Police Have Uncovered Cocaine and Marijuana Hidden in a Vatican Car

Police Have Uncovered Cocaine and Marijuana Hidden in a Vatican Car
Source: Getty Images
Source: Getty Images

French police performing a routine search of a Vatican car found something more than a little unexpected: four kilos of cocaine and a significant amount of marijuana.

The good news (for the Vatican, at least) is that the perpetrator does not appear to be Argentinian cardinal Jorge Mejia, who owns the car. Police arrested a pair of Italian men who were reportedly tasked with taking the car to a garage for servicing. 

What happened? According to French radio station RTL, the two men figured they had a perfect vehicle for transporting drugs, assuming that the car's Vatican diplomatic plates would protect them from police searches. They allegedly drove to Spain, loaded it up with drugs, then started their trip back to France.

The pair were stopped in Chambéry, near the border of France, Italy and Switzerland, as part of a standard customs sweep.

While the Vatican has confirmed that the car was stopped and that police found drugs, officials have stressed to media that there was no official Vatican involvement in the alleged crime. Cardinal Mejia is 91 years old and bedridden after a heart attack, so it seems highly unlikely that he'd be masterminding an international drug smuggling operation.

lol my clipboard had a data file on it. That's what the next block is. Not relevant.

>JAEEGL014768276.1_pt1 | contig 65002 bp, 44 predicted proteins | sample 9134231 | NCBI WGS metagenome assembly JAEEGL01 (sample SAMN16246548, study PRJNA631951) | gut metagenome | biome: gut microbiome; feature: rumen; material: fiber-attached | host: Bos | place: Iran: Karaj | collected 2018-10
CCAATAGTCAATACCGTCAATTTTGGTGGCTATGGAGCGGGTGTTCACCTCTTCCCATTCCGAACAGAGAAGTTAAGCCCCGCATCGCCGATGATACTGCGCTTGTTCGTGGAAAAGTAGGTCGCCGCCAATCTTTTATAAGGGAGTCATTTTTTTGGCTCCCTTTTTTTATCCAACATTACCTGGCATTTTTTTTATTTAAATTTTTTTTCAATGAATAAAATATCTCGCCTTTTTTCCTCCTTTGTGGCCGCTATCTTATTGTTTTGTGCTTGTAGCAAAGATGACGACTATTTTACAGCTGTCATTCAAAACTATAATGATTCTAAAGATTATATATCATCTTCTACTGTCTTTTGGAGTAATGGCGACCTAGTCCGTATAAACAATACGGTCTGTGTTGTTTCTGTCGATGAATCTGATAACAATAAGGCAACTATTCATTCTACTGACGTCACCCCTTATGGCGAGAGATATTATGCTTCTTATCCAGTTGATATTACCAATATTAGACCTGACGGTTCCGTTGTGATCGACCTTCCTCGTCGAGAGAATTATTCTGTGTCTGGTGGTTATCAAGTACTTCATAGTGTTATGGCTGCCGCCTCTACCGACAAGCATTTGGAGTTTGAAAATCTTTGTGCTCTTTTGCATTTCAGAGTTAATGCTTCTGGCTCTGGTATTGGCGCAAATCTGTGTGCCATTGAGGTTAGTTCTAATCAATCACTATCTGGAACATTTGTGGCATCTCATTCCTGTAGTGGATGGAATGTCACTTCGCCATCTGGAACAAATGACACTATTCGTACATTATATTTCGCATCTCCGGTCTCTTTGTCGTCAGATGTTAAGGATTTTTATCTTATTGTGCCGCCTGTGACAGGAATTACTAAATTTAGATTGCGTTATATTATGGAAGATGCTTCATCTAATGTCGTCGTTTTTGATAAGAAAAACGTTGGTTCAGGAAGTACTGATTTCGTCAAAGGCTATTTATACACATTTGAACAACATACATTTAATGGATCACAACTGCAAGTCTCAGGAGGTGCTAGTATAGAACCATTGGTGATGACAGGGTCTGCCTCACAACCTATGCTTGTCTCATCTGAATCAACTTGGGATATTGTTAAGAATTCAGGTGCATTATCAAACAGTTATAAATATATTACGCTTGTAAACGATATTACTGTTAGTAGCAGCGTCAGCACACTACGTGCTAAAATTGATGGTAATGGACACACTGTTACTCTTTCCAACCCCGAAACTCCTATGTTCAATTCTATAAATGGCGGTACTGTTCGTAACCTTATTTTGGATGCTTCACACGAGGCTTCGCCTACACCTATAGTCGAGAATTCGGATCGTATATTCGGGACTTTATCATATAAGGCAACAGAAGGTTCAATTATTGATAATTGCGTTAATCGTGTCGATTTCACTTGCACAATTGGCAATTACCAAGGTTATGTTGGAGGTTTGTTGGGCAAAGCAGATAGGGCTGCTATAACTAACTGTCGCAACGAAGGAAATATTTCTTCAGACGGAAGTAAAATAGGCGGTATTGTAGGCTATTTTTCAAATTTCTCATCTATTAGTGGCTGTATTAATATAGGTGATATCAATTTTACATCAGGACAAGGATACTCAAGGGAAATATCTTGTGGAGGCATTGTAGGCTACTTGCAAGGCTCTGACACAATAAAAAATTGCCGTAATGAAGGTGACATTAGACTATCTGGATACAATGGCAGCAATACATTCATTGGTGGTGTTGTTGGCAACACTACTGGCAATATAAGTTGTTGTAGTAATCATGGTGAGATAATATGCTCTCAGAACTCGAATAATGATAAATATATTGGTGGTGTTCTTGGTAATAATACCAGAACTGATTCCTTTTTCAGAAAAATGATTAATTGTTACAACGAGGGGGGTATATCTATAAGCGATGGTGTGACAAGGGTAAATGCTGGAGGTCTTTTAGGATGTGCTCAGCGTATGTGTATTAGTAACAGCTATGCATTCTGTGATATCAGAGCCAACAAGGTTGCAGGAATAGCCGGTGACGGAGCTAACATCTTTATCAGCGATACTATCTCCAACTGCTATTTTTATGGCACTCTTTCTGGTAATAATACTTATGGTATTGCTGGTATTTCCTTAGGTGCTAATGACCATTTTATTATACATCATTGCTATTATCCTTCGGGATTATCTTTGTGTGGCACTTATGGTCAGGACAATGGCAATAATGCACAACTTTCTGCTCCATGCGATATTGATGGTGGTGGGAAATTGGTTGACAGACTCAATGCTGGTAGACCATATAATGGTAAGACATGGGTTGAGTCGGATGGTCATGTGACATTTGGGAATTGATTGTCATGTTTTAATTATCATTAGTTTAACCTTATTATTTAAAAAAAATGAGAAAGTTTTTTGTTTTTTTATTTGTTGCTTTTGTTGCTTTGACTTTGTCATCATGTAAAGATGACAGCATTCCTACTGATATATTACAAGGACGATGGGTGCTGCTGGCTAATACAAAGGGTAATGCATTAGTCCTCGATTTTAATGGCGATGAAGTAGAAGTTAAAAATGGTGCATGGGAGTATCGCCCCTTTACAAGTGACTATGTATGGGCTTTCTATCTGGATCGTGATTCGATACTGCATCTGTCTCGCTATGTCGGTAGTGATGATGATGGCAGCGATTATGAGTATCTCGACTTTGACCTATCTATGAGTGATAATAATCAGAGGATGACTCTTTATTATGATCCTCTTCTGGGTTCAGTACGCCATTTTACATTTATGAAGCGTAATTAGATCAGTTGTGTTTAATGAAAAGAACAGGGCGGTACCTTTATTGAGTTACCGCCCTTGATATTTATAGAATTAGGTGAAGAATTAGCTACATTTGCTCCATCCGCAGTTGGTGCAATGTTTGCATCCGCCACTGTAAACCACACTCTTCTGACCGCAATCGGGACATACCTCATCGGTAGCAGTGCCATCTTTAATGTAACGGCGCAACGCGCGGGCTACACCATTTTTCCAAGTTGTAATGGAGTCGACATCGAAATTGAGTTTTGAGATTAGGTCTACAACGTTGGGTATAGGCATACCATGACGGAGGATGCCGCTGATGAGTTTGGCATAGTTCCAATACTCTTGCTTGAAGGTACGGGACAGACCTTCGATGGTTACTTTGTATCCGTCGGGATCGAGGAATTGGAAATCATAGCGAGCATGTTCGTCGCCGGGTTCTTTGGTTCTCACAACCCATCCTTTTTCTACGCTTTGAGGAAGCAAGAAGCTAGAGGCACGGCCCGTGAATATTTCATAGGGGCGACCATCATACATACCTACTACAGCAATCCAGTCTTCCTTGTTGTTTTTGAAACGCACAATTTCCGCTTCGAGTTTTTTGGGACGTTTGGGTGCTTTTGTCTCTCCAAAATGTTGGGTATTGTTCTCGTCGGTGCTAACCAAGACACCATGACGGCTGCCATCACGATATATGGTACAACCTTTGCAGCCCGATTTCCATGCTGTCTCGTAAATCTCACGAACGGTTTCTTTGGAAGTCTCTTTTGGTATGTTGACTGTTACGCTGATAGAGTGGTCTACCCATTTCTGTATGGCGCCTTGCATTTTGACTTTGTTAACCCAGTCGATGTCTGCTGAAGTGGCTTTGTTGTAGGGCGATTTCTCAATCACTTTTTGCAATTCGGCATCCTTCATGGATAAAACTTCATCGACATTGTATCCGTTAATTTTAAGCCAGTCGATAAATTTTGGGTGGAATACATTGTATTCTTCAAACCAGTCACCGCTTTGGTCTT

Vatican rules: Recreational drug use, of course, is frowned upon by the Catholic establishment. Pope Francis has called it a "scourge," responding to legalization efforts and proposed medical uses by saying, "With evil, there can be no yielding or compromise."

This isn't the first time the Vatican has found itself caught up in a drug crime, though. Earlier this year, according to the Associated Press, German customs officials intercepted a shipment of 340 grams of cocaine being sent from South America to Vatican City. The kicker? The coke was hidden in 14 condoms.

While the traffickers were never caught, the drugs were addressed to the Vatican post office and not anyone specific, according to the Associated Press. That means the recipient could be any one of the city's 800 residents — or someone was playing a particularly high-stakes practical joke.